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The full-scale replica of Noah’s Ark in Dordrecht, Netherlands, took Johan Huibers 20 years to build and is 427 feet long, 95 feet across and 47 feet high.

Dutchman launches Ark replica

20-year project is 427 feet long and has a petting zoo

Huibers
The interior of the full-scale replica of Noah’s Ark contains life-size replicas of animals and opened Monday after getting permission to have up to 3,000 visitors a day.

– Just as the first storms of winter roll in, Dutchman Johan Huibers has finished his 20-year quest to build a full-scale, functioning model of Noah’s Ark – an undertaking of, well, biblical proportions.

Huibers, a Christian, used books 6 through 9 of Genesis as his inspiration, following the instructions God gives Noah down to the last cubit.

Translating to modern measurements, Huibers came up with a vessel that works out to a whopping 427 feet long, 95 feet across and 75 feet high. Perhaps not big enough to fit every species on Earth, two by two, as described in the Bible, but plenty of space, for instance, for a pair of elephants to dance a tango.

Johan’s Ark towers across the flat Dutch landscape and is easily visible from a nearby highway where it lies moored in the city of Dordrecht, just south of Rotterdam.

Gazing across the ark’s main hold, a huge space of stalls supported by a forest of pine trees, visitors gaze upon an array of stuffed and plastic animals, such as buffalo, zebra, gorillas, lions, tigers, bears, you name it. Elsewhere on the ark is a petting zoo with actual live animals that are less dangerous or easier to care for – such as ponies, dogs, sheep, and rabbits – and an impressive aviary of exotic birds.

“This boat – it’s amazing,” said Alfred Jongile, visiting from South Africa with his Dutch wife.

For Huibers, a builder by trade, it all began with a nightmare he had in 1992, when the low-lying Netherlands was flooded, as it has been many times throughout its history.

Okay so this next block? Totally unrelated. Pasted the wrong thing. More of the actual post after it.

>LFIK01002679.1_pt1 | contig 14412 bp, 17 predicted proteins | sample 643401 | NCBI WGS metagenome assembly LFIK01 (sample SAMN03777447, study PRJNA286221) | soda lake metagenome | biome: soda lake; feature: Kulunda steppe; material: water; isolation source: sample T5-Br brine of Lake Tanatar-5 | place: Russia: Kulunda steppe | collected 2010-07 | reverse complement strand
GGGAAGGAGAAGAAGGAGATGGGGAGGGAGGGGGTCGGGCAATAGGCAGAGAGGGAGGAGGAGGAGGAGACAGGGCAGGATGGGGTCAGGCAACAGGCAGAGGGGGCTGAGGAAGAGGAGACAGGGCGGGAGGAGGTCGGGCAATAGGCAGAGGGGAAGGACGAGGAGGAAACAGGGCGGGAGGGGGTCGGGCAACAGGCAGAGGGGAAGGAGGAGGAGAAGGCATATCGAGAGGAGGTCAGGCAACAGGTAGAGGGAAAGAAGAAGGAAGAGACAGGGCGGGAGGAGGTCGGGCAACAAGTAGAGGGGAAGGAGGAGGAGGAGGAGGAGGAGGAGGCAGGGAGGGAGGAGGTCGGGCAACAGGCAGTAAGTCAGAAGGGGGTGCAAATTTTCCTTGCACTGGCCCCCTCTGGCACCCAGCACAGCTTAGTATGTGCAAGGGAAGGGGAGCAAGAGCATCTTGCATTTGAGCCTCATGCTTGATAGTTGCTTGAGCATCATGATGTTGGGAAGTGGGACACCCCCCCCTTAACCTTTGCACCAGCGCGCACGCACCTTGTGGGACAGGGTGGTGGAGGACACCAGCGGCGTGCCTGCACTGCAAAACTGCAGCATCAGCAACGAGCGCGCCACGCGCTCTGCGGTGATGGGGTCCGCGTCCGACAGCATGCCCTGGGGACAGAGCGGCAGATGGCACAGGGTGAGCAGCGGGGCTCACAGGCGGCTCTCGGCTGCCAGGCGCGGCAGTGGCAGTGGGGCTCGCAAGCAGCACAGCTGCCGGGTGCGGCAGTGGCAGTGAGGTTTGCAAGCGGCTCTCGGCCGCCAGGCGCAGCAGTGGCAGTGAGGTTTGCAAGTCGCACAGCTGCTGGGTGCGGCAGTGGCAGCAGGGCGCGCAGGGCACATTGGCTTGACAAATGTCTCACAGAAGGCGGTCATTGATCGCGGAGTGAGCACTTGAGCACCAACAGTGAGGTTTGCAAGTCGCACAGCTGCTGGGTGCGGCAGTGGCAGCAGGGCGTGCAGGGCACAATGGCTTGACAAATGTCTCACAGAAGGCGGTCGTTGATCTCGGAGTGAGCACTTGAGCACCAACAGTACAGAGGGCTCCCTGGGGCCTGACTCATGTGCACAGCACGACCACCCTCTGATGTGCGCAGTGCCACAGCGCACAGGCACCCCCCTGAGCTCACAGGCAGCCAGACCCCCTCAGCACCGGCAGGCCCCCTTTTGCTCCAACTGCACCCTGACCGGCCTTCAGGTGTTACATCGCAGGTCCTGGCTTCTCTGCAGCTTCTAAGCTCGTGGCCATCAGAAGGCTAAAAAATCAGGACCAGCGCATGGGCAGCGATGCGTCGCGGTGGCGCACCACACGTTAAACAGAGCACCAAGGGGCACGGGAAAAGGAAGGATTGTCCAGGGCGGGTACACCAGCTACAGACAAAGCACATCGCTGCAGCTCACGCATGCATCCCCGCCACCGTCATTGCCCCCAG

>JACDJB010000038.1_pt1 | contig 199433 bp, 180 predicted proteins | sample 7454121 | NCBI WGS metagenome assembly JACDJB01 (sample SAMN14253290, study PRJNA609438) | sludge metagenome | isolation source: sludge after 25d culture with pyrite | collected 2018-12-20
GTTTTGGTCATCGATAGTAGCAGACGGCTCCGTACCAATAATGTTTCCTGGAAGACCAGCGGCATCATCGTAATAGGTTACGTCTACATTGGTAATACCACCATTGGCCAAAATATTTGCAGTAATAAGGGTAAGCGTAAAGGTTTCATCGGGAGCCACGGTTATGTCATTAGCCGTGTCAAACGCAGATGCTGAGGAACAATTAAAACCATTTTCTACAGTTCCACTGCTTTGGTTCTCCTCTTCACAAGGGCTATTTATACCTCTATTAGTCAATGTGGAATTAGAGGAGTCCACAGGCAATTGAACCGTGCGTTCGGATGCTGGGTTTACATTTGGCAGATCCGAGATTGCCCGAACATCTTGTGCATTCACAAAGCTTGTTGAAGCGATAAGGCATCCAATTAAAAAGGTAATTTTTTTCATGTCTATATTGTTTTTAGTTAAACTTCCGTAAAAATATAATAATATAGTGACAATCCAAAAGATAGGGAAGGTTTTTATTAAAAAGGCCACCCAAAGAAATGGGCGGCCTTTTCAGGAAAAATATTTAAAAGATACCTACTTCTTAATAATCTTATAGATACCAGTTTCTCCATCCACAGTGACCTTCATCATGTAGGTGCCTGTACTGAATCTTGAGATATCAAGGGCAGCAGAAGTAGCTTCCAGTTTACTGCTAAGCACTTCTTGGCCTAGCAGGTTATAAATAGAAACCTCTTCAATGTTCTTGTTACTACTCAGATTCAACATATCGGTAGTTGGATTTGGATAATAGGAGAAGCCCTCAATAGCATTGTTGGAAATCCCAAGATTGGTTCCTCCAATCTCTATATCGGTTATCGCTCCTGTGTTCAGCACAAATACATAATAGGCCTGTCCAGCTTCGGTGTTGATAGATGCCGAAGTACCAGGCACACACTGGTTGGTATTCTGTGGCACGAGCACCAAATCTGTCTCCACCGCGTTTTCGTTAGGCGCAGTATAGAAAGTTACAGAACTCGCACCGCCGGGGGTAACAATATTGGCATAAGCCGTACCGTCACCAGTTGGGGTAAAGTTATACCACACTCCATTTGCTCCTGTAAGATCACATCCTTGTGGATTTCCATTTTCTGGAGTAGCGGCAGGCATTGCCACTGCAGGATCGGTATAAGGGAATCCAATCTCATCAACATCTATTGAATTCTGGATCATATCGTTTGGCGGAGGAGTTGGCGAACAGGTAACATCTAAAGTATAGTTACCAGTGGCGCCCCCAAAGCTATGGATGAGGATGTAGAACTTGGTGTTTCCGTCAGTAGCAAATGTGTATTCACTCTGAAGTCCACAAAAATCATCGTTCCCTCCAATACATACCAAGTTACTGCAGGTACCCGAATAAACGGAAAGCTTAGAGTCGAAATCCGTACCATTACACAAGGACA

Huibers thinks that new floods are possible, not least due to global warming.

He cites a New Testament passage prophesying that “the cities of the coast shall tremble” near the end of times.

But he’s not worried the whole Earth will ever be flooded again. In the Bible, the rainbow is God’s promise it won’t be.

“I had a call from American television,” he says, laughing. “This has nothing to do with the end of the Mayan calendar,” he said.

He said his motivation is ultimately religious, though. He wants to make people think what their purpose is on Earth.

“I want to make people question that so that they go looking for answers,” and ultimately find salvation through God and eternal life, he said.

Another visitor, Martin Konijn, said he was impressed with the level of detail.

“You might know the story of Noah, OK, but if you see this, you begin to get an idea of how it would actually have worked in practice.”

Huibers says he’s considering where to take the floating attraction next, including European ports or even across the Atlantic – though the latter would require transport aboard an even bigger ship.

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